Of the 4,500 Denver Airbnb listings, about a quarter mentioned cannabis (24%), with 18% permitting cannabis smoking while 6% explicitly did not allow in-home use. About 9% of all the Airbnbs allowed tobacco smoking on the premises. Of the listings that allowed cannabis, however, 31% permitted tobacco smoking—meaning Airbnbs that allow cannabis use were three times more likely to also allow tobacco use. Kennedy says these results may indicate a normalization of tobacco use that is related to destigmatizing cannabis.
“As more regulations and laws shift to legalize [cannabis], I think it’s loosening the safe air norms that we’ve been building around tobacco,” Kennedy says.
The researchers then factored in neighborhood income in their analysis as a measure of socioeconomic status. They found that the higher the income bracket of the neighborhood, the less likely the listing allowed cannabis or tobacco smoking on the property. Dr. Thrul says that their findings suggest greater levels of thirdhand smoke exposure in lower-income neighborhoods for both the Airbnb host as well as guests.
Dr. Thrul explains why this might be: “Either it’s just different social norms in different socioeconomic groups, or it could also mean that it’s economic necessity. If someone wants to appeal to the broadest group of potential patrons that they can, then maybe they’re more likely to allow smoking or cannabis use to appeal particularly to tourists who are coming there because of recreational legalization of cannabis.”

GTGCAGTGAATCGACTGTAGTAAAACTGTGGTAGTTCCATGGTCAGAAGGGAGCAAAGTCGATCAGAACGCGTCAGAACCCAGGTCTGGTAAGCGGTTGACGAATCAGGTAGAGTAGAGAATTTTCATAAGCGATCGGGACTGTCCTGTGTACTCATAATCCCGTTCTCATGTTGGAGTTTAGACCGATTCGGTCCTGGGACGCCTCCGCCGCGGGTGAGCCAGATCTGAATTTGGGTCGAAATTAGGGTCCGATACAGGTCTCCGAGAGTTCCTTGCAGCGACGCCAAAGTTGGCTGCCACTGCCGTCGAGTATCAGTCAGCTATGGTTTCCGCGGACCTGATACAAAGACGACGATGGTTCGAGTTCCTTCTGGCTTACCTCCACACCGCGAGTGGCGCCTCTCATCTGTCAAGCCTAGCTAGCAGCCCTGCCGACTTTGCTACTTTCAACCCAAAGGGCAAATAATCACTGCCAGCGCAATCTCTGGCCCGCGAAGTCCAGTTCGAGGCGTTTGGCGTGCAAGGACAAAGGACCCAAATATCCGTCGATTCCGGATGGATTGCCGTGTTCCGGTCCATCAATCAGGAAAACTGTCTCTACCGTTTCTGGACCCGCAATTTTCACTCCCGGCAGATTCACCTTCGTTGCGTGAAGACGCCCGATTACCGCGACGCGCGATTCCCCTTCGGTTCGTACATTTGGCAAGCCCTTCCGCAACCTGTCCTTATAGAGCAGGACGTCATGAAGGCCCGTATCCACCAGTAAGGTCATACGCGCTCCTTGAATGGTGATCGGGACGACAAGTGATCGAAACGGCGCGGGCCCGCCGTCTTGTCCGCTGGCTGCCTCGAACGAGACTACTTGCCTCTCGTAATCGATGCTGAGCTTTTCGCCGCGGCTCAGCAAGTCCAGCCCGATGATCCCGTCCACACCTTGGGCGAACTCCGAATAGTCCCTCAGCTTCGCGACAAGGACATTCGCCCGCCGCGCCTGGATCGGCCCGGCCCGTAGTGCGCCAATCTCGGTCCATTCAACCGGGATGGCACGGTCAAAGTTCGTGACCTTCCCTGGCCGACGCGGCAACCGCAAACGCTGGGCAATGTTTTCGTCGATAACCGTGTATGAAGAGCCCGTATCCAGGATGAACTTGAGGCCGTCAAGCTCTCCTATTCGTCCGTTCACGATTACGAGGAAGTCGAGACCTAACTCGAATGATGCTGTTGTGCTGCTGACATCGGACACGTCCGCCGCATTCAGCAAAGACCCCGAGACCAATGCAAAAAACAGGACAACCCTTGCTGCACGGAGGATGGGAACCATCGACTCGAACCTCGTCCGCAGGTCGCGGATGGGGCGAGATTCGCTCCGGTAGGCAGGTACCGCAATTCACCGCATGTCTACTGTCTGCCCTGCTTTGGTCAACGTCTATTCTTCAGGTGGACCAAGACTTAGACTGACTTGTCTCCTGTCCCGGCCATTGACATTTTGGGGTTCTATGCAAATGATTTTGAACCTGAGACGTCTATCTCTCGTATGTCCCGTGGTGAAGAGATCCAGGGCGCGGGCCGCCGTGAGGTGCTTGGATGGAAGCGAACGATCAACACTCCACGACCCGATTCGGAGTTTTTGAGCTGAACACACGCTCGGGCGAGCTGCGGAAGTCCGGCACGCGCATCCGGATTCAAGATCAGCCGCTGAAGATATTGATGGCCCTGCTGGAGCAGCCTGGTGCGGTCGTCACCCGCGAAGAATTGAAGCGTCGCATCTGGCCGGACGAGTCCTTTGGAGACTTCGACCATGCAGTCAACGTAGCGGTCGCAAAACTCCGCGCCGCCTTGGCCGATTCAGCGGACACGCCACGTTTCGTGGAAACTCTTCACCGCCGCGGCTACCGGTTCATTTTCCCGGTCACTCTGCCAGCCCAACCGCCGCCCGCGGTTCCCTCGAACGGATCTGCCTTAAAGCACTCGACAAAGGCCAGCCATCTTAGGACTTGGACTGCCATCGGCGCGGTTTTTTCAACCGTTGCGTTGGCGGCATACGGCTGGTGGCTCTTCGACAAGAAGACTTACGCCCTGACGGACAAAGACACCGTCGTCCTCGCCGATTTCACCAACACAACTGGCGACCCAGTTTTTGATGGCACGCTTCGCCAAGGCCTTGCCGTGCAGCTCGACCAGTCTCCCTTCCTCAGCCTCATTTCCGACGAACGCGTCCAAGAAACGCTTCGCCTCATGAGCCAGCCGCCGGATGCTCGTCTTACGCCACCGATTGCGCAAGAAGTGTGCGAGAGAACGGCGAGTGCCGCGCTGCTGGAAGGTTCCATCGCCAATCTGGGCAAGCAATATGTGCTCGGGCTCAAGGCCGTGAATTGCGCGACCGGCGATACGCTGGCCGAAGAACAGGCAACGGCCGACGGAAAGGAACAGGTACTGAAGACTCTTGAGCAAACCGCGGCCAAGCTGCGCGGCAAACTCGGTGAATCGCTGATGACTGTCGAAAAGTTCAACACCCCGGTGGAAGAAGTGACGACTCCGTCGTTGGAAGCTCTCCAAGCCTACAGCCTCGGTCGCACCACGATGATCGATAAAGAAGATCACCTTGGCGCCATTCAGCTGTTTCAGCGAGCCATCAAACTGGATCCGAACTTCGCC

The researchers say their findings point to the necessity of stronger clean air laws regulating cannabis and in Airbnbs. Clean air laws prohibiting indoor smoking of any kind protect residents, renters, and visitors from toxic thirdhand smoke. Once a space contains thirdhand smoke, it can be very difficult and expensive to remove. Dr. Moran says the next best approach to is to start implementing changes moving forward, starting with mandated reporting of smoking history on Airbnb properties. That way, patrons can begin to protect themselves from thirdhand smoke by identifying and avoiding Airbnb locations where they may be exposed.
“At a bare minimum,” she says, “It needs to be clear to consumers what they’re signing up for. I’m particularly interested in the most effective way that Airbnb can clearly report rules regarding cannabis use indoors and outdoors.”
As more and more states legalize cannabis, it is essential to continue to uphold clean air quality laws and explicitly include cannabis in these regulations. Additionally, if Airbnb is to function like a hotel or like a rental home, it is important that guests know if they will be exposed to thirdhand smoke of any kind, whether tobacco or cannabis. Researchers need to continue investigating the effects of first-, second-, and thirdhand cannabis smoke on human health to inform policies that protect clean air for all.
Click here to read the research study.